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On January 15, 2015, the Food and Drug Administration (FDA) released draft guidance on the Postmarket Management of Cybersecurity in Medical Devices. The guidance has been released for public comment and will be open for a comment period of 90 days.
The aim of the guidance is to help manufacturers of medical devices develop and implement controls to ensure their devices are secure to better protect patients. The guidance contains a number of steps manufacturers should follow to address cybersecurity vulnerabilities after devices have come to market to ensure the continuing safety of patients. These include the monitoring of devices, and conduction of risk assessments to identify security vulnerabilities after devices have come to market.
Manufacturers of medical devices must ensure cybersecurity protections are built into devices and are a central part of the design. It is not possible to eliminate all cybersecurity risks at the design phase. Cybersecurity risks may arise at any point in the lifecycle of the products. It is therefore essential that medical devices are constantly monitored for new security risks that could potentially be exploited by cybercriminals.
Medical Device Manufacturers Must Implement a Structured and Systematic Comprehensive Cybersecurity Risk Management Program
Any device that uses software and is allowed to connect to a healthcare network introduces risk, and it is essential that those risks are managed. In order to keep medical devices secure and address evolving cybersecurity risks, manufacturers must develop a cybersecurity risk management program. Device manufacturers must proactively plan to address future security risks, and the FDA has recommended the development of a “structured and systematic comprehensive cybersecurity risk management program.”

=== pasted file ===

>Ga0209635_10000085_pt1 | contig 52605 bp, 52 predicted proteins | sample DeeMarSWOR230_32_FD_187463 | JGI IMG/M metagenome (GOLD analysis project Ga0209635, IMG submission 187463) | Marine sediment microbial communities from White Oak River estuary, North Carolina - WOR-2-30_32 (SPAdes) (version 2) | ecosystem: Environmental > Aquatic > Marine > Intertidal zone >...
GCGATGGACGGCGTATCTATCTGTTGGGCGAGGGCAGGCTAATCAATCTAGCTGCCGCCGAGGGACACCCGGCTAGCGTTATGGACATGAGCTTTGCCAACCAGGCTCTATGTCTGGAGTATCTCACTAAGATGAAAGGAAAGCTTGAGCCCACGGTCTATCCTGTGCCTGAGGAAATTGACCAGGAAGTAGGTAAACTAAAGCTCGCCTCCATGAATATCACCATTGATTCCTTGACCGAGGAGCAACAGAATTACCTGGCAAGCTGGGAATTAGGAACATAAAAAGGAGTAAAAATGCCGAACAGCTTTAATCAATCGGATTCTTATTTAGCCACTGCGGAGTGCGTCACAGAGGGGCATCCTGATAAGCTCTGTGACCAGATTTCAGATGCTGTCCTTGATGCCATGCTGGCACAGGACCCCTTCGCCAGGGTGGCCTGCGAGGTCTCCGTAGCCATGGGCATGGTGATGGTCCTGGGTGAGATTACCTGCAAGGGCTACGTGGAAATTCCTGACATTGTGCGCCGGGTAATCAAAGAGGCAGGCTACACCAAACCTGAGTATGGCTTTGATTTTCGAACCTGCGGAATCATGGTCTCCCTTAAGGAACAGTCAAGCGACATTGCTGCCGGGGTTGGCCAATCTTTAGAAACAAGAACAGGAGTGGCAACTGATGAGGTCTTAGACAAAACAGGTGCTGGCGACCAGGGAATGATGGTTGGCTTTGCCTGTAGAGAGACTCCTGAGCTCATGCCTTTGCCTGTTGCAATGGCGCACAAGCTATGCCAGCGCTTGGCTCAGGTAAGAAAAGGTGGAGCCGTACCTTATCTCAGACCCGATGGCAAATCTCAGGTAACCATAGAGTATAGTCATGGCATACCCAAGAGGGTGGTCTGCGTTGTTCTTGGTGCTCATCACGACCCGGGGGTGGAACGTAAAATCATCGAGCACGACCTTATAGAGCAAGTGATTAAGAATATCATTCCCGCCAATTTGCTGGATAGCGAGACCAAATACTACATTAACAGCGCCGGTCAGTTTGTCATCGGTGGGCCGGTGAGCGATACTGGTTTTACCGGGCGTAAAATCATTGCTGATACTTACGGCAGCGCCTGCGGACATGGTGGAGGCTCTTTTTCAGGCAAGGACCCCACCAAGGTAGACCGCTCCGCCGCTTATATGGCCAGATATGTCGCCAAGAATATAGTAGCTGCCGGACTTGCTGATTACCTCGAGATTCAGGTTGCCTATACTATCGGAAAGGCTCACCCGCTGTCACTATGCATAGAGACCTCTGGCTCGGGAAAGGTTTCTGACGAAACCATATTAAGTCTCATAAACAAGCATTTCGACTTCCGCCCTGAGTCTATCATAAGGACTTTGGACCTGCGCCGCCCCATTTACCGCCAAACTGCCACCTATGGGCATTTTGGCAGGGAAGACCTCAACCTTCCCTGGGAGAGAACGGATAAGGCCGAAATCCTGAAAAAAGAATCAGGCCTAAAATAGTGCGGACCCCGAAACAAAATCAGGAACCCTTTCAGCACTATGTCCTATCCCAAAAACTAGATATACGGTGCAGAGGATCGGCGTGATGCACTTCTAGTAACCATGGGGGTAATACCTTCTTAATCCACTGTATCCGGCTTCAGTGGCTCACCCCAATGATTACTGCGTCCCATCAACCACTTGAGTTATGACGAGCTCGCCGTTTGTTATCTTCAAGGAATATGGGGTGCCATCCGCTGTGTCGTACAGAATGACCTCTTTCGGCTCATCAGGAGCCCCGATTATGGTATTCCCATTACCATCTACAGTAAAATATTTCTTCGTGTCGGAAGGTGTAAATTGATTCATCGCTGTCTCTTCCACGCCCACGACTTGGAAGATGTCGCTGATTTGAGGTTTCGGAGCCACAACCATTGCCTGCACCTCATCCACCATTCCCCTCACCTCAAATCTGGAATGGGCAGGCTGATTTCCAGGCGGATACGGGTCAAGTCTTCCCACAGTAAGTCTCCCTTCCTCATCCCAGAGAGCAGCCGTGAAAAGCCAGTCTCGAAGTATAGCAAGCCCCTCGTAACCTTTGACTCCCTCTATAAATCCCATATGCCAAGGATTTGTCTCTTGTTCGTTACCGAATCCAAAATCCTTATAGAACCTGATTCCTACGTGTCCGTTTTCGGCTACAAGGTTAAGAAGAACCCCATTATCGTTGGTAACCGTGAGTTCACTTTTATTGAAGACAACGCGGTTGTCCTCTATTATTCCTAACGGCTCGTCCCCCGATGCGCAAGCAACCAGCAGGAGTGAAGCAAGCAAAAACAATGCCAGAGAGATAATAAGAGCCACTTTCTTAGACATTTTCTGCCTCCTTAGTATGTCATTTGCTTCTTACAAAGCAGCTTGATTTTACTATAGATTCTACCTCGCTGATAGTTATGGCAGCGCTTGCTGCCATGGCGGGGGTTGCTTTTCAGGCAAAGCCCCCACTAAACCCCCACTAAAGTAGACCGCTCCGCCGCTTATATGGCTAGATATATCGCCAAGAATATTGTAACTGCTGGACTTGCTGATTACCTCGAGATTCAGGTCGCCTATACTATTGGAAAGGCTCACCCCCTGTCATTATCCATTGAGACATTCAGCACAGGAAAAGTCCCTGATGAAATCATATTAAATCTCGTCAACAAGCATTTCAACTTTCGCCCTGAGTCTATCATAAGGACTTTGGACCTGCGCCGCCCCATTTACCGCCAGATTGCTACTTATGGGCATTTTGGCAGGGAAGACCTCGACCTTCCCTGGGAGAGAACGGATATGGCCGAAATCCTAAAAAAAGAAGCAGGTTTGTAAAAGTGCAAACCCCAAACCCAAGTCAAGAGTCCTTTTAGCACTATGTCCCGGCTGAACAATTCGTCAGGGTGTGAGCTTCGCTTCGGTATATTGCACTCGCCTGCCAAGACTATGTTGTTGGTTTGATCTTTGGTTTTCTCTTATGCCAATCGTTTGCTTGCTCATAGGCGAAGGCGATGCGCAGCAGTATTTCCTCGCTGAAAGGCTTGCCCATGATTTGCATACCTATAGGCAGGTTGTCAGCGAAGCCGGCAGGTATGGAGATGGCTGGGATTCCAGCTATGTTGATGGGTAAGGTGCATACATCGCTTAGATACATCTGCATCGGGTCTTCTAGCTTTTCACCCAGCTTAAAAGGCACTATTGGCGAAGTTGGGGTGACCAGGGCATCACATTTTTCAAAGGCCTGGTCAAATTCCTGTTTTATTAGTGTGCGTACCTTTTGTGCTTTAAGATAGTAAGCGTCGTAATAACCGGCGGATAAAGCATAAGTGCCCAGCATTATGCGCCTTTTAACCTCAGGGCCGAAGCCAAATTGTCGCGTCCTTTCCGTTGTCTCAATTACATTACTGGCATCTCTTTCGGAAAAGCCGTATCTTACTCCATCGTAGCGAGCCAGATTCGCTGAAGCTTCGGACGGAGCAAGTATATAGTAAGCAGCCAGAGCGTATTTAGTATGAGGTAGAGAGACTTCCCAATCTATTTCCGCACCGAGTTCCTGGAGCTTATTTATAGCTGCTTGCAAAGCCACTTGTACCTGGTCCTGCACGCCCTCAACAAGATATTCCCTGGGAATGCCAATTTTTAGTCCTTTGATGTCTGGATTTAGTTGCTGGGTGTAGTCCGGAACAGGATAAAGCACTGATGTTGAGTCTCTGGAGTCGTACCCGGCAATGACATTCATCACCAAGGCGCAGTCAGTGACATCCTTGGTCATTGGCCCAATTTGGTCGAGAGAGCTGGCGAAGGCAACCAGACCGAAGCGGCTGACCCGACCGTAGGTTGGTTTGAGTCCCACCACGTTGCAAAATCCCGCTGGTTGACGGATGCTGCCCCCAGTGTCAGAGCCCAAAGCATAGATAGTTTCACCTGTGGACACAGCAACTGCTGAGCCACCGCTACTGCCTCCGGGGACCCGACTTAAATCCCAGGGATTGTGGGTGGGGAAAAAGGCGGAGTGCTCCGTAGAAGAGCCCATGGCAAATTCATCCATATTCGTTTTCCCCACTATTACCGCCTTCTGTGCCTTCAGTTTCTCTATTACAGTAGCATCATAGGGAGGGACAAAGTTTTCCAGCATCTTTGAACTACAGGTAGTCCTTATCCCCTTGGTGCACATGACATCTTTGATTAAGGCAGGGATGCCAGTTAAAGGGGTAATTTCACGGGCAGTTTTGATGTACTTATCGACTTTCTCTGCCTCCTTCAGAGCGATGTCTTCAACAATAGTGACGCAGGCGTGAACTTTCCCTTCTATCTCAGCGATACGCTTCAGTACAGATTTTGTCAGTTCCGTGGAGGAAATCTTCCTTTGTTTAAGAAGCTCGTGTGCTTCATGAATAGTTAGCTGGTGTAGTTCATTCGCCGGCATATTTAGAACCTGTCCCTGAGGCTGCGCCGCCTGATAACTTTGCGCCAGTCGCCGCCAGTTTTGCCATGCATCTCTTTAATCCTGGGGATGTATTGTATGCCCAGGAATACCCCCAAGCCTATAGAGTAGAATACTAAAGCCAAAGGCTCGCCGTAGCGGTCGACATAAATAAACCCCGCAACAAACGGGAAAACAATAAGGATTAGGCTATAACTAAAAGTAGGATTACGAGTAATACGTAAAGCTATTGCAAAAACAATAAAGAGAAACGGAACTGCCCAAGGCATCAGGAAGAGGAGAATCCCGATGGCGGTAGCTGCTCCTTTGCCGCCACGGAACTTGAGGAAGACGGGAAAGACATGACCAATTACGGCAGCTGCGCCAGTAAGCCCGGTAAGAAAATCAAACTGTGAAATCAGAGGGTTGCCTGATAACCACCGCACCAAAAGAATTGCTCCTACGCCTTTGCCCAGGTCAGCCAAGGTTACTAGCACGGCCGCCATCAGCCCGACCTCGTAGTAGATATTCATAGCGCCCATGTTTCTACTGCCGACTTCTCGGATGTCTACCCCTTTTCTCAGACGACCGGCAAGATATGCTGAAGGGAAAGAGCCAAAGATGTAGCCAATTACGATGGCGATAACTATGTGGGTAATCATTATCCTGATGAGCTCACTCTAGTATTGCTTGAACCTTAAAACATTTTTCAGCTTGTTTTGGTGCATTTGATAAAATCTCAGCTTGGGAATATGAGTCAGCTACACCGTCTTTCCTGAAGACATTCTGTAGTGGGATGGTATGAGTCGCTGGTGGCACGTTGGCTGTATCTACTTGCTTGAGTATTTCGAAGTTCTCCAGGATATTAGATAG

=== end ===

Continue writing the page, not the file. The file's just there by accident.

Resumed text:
The risk management program should incorporate NIST’s Framework for Improving Critical Infrastructure Cybersecurity. The framework contains five core functions to address the ever changing risk landscape: Identify, Protect, Detect, Respond and Recover. Device manufacturers are expected to continuously monitor information sources in order to identify new cybersecurity risks. Those risks must be assessed in relation to the medical devices, and mitigations must be deployed to proactively address risk and protect patients before cybercriminals are able to exploit vulnerabilities.
Manufacturers must adopt coordinated vulnerability disclosure policies and practices, and develop mitigations that allow them to respond and recover from cybersecurity risk. In most cases the mitigations will involve the development and issuing of software updates and patches.
Manufacturers are expected to respond promptly when new risks are discovered, and are required to address serious vulnerabilities within 30 days of discovery. The guidance also outlines the reporting requirements when vulnerabilities are discovered.
According to Suzanne Schwartz, M.D., M.B.A., acting director of emergency preparedness/operations and medical countermeasures, “Today’s draft guidance will build on the FDA’s existing efforts to safeguard patients from cyber threats by recommending medical device manufacturers continue to monitor and address cybersecurity issues while their product is on the market.”
The FDA will be discussing the new guidance at its upcoming public workshop at FDA headquarters in Silver Spring, ML. The Workshop, “Moving Forward: Collaborative Approaches to Medical Device Cybersecurity” will be taking place on January 20-21.
The FDA’s draft guidance can be downloaded here.